Friday, August 10, 2007

Part 2: Human Trafficking in Ecuador: A Personal Encounter

Saludos de Ecuador! ´m in Lago Agrio right now, which is an oil town in the Amazon. It´s hot here. Haha. This town is really poor. Of the 60,000 or so residents, about 8,000 are Colombian
refugees, mostly families, but a lot of single women and young girls too. Today we had a meeting with representatives from Movilidad Humana, and the woman we spoke with dealt a lot with the sexual exploitation and mistreatment of women, specifically young girls here in Lago Agrio. She told us that the majority of women who work in the bars and cantinas are Colombian refugees. She also said that there are women who go into Colombia to get these young girls and bring them here to work in the bars. There are very few employment and education opportunities for young girls in this town. A good portion of the girls working in the bars are underage. Additionally she told us that many of the girls are taken from here and trafficked to other locations in Ecuador, like Ibarra or Santo Domingo. Right now the organization (Movilidad Humana) has few resources to help solve this problem, and the magnitud of it makes it that much more difficult. They are using the resources they have to start campaigns to prevent the young girls from going into this line of "work." They have created a network of agencies devoted to helping end the exploitation and mistreatment of young girls. They are also starting initatives to teach Ecuadorian and Colombian kids (and then later with adolescents) traditional dances, singing, painting, and other skills that they can use rather than looking for work in bars/being exploited. They have a workshop of Ecuadorian and Colombian women who work on knitting and crocheing projects (mostly purses) that they can sell to get money to then buy more supplies and expand their work. Movilidad Humana also tries to help the young girls thrown into jail for prostitution and who are facing deportation for lack of documentation. It´s a big problem here, and this is only one organization working toward integration of Colombians and Ecuadorians, as well as the protection of young girls. Just thought I would share with you what I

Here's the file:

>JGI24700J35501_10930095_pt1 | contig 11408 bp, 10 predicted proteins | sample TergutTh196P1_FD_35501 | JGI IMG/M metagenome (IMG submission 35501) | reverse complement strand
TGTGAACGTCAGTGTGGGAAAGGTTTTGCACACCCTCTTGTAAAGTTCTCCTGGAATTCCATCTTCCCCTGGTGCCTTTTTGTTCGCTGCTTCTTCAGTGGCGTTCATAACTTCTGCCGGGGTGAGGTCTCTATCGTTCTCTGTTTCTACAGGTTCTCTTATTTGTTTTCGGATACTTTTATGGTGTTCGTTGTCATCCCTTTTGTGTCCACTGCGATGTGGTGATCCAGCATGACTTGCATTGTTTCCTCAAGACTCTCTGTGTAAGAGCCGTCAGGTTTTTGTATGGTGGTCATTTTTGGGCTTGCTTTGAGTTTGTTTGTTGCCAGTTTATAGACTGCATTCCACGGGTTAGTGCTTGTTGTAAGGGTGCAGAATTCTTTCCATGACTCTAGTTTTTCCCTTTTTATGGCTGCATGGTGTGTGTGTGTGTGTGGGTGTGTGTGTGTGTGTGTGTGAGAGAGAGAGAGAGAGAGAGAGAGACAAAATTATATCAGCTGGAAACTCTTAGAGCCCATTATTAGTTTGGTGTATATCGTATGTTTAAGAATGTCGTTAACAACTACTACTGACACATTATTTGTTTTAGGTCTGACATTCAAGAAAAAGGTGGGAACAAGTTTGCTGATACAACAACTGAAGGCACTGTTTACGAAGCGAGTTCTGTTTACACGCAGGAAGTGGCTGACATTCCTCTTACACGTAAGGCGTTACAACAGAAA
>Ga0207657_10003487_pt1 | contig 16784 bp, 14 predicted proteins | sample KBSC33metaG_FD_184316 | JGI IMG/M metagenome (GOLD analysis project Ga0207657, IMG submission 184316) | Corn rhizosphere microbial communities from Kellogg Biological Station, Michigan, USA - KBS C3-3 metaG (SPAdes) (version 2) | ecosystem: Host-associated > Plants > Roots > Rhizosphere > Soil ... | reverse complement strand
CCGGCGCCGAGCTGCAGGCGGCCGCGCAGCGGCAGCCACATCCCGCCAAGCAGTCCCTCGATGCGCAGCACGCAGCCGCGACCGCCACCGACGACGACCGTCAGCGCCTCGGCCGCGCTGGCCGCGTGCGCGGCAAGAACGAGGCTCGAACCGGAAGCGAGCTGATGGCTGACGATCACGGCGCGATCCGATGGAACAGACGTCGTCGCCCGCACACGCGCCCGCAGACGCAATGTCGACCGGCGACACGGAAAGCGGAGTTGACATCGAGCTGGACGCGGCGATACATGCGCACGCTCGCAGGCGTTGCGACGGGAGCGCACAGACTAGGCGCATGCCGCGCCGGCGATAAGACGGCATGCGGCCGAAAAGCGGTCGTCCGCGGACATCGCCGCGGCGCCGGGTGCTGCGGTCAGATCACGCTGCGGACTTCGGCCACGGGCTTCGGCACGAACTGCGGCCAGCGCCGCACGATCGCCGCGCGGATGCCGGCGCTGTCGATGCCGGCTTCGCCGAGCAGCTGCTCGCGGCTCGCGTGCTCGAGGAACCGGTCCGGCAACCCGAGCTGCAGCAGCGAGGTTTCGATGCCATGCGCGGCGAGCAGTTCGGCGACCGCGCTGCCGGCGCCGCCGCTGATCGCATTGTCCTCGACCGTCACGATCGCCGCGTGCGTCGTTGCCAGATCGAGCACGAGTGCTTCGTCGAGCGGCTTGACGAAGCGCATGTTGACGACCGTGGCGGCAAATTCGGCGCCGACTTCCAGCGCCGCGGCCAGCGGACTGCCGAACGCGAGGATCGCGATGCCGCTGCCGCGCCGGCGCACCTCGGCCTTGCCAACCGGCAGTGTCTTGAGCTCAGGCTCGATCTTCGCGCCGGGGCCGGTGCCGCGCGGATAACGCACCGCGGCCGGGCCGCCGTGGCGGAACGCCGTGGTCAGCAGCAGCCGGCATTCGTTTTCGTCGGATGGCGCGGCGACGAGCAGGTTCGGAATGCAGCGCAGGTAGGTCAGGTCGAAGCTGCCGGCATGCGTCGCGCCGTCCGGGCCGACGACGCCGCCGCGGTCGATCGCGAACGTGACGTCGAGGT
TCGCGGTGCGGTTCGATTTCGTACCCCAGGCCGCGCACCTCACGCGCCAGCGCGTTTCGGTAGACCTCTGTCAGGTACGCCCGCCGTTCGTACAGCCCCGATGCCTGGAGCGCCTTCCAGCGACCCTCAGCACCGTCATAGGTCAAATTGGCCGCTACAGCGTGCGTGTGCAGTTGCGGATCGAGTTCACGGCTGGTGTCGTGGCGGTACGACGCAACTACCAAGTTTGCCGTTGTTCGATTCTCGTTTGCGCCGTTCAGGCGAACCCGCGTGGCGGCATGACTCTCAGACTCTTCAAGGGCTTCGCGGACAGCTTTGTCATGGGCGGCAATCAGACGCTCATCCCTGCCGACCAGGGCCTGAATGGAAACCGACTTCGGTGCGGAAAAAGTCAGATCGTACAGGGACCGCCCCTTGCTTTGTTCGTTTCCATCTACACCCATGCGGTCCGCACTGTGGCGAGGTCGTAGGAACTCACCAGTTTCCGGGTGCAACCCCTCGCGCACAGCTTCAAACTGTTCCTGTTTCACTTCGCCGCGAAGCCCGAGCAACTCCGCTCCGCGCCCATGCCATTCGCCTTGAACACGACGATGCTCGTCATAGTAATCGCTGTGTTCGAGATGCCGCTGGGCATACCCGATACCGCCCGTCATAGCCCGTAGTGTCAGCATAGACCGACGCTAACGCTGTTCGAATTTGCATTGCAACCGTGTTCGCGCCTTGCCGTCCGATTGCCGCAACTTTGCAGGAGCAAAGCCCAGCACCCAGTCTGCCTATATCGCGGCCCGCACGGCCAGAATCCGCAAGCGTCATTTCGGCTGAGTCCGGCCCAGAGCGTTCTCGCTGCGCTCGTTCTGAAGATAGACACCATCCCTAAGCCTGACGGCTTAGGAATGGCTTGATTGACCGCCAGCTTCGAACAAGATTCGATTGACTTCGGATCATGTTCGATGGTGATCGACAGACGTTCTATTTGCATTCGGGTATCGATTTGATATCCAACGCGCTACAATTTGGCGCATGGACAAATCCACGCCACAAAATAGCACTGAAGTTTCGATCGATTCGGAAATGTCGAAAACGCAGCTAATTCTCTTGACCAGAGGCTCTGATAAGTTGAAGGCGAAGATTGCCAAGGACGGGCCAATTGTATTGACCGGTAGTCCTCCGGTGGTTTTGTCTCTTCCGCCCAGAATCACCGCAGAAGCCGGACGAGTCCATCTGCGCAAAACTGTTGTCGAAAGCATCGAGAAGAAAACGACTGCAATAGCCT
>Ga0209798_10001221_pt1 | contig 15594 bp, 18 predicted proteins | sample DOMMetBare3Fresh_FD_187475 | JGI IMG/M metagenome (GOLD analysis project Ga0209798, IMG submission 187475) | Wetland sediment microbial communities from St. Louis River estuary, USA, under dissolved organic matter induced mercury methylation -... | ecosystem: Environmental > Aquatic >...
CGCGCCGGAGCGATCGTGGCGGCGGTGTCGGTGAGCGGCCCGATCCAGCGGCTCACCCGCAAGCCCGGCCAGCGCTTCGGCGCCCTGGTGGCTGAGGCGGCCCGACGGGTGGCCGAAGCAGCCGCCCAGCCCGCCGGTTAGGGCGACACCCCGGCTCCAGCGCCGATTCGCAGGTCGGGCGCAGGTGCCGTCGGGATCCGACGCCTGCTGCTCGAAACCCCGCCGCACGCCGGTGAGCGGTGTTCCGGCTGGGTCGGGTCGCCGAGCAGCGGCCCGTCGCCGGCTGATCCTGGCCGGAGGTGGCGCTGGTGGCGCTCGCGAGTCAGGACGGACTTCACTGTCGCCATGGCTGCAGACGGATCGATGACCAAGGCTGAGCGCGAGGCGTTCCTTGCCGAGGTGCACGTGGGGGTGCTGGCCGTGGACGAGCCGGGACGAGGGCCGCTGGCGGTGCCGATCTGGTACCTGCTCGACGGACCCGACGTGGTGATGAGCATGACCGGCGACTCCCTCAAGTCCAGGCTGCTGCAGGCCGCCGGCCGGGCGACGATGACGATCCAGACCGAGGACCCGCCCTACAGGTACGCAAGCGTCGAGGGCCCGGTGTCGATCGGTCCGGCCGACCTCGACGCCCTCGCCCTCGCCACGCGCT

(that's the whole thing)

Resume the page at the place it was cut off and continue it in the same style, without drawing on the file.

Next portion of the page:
learned today. It´s definitely a harsh reality, and hopefully in the following months and year other agencies will take note and help the cause. Also, the Ecuadorian government needs to increase its presence here to eliminate corruption and crack down on the very bars/cantinas as well as the petroleros and military men who fuel the demand for such mistreatment.

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